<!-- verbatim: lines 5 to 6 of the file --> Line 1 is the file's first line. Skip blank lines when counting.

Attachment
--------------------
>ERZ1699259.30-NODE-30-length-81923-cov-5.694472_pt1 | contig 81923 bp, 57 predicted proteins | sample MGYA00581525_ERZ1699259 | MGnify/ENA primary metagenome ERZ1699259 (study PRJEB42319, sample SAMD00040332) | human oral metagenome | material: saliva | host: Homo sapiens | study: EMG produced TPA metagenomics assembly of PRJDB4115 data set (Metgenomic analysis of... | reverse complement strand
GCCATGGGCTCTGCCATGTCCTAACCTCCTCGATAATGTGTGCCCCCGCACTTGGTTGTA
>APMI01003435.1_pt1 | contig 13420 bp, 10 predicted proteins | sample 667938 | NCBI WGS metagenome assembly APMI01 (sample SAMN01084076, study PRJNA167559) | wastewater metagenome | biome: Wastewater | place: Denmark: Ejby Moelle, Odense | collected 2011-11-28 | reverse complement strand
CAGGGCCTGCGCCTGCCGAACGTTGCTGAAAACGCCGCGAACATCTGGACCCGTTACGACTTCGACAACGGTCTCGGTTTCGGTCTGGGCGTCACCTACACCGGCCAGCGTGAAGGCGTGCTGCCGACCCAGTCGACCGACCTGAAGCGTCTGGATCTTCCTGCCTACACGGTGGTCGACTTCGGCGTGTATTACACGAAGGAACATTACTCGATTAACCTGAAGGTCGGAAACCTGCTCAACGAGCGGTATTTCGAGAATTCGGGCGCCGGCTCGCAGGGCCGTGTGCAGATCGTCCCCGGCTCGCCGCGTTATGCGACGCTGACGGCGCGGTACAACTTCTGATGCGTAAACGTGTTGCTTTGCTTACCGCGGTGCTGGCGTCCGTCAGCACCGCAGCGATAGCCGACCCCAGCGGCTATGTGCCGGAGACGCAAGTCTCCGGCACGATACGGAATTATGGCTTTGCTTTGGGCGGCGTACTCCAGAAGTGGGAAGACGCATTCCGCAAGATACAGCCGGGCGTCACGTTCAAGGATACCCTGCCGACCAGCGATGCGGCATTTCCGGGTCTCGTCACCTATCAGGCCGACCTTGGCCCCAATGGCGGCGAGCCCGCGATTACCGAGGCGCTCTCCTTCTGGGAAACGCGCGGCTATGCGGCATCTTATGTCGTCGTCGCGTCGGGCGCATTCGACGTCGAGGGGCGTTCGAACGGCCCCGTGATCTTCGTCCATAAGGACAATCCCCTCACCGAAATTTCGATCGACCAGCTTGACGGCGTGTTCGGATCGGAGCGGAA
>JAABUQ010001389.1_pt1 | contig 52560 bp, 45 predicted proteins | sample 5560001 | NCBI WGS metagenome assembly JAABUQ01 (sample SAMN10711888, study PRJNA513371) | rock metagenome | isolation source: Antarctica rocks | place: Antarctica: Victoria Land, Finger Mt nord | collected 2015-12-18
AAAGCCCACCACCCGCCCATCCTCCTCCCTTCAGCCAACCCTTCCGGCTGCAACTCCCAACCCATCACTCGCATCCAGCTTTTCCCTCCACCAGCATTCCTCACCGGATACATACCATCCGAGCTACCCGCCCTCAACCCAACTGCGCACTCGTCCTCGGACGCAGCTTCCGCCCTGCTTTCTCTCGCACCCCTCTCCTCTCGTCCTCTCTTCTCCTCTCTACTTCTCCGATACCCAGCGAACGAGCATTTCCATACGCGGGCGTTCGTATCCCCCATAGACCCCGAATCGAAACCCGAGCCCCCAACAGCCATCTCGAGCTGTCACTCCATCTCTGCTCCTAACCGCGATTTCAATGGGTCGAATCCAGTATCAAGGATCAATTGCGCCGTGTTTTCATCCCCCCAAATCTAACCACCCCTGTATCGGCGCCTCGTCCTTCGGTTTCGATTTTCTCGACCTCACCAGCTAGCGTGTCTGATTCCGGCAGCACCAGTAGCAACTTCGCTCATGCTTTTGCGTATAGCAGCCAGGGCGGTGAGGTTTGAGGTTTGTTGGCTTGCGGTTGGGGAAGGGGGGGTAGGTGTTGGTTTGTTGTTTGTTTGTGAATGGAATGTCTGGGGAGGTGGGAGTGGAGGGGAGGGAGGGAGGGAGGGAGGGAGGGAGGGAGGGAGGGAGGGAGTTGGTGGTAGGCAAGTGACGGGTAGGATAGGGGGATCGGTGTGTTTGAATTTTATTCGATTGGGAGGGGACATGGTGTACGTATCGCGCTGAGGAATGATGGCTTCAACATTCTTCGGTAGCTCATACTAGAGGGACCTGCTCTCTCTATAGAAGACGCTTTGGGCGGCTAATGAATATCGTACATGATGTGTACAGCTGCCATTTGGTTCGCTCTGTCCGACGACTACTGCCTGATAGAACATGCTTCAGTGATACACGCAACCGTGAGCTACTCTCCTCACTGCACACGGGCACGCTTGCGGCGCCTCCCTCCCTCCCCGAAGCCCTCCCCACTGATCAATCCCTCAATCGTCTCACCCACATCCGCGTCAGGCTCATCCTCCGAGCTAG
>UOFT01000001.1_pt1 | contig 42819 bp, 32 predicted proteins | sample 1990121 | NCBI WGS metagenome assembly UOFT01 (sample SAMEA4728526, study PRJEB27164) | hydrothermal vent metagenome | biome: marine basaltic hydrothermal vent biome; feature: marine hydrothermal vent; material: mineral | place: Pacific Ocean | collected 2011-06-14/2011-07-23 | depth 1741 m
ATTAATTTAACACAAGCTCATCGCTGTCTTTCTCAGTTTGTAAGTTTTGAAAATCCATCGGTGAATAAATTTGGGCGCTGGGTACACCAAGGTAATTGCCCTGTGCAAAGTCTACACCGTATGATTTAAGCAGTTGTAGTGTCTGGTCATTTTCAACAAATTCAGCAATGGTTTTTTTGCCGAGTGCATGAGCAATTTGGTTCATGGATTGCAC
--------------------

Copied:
>JAABUQ010001389.1_pt1 | contig 52560 bp, 45 predicted proteins | sample 5560001 | NCBI WGS metagenome assembly JAABUQ01 (sample SAMN10711888, study PRJNA513371) | rock metagenome | isolation source: Antarctica rocks | place: Antarctica: Victoria Land, Finger Mt nord | collected 2015-12-18
AAAGCCCACCACCCGCCCATCCTCCTCCCTTCAGCCAACCCTTCCGGCTGCAACTCCCAACCCATCACTCGCATCCAGCTTTTCCCTCCACCAGCATTCCTCACCGGATACATACCATCCGAGCTACCCGCCCTCAACCCAACTGCGCACTCGTCCTCGGACGCAGCTTCCGCCCTGCTTTCTCTCGCACCCCTCTCCTCTCGTCCTCTCTTCTCCTCTCTACTTCTCCGATACCCAGCGAACGAGCATTTCCATACGCGGGCGTTCGTATCCCCCATAGACCCCGAATCGAAACCCGAGCCCCCAACAGCCATCTCGAGCTGTCACTCCATCTCTGCTCCTAACCGCGATTTCAATGGGTCGAATCCAGTATCAAGGATCAATTGCGCCGTGTTTTCATCCCCCCAAATCTAACCACCCCTGTATCGGCGCCTCGTCCTTCGGTTTCGATTTTCTCGACCTCACCAGCTAGCGTGTCTGATTCCGGCAGCACCAGTAGCAACTTCGCTCATGCTTTTGCGTATAGCAGCCAGGGCGGTGAGGTTTGAGGTTTGTTGGCTTGCGGTTGGGGAAGGGGGGGTAGGTGTTGGTTTGTTGTTTGTTTGTGAATGGAATGTCTGGGGAGGTGGGAGTGGAGGGGAGGGAGGGAGGGAGGGAGGGAGGGAGGGAGGGAGGGAGGGAGTTGGTGGTAGGCAAGTGACGGGTAGGATAGGGGGATCGGTGTGTTTGAATTTTATTCGATTGGGAGGGGACATGGTGTACGTATCGCGCTGAGGAATGATGGCTTCAACATTCTTCGGTAGCTCATACTAGAGGGACCTGCTCTCTCTATAGAAGACGCTTTGGGCGGCTAATGAATATCGTACATGATGTGTACAGCTGCCATTTGGTTCGCTCTGTCCGACGACTACTGCCTGATAGAACATGCTTCAGTGATACACGCAACCGTGAGCTACTCTCCTCACTGCACACGGGCACGCTTGCGGCGCCTCCCTCCCTCCCCGAAGCCCTCCCCACTGATCAATCCCTCAATCGTCTCACCCACATCCGCGTCAGGCTCATCCTCCGAGCTAG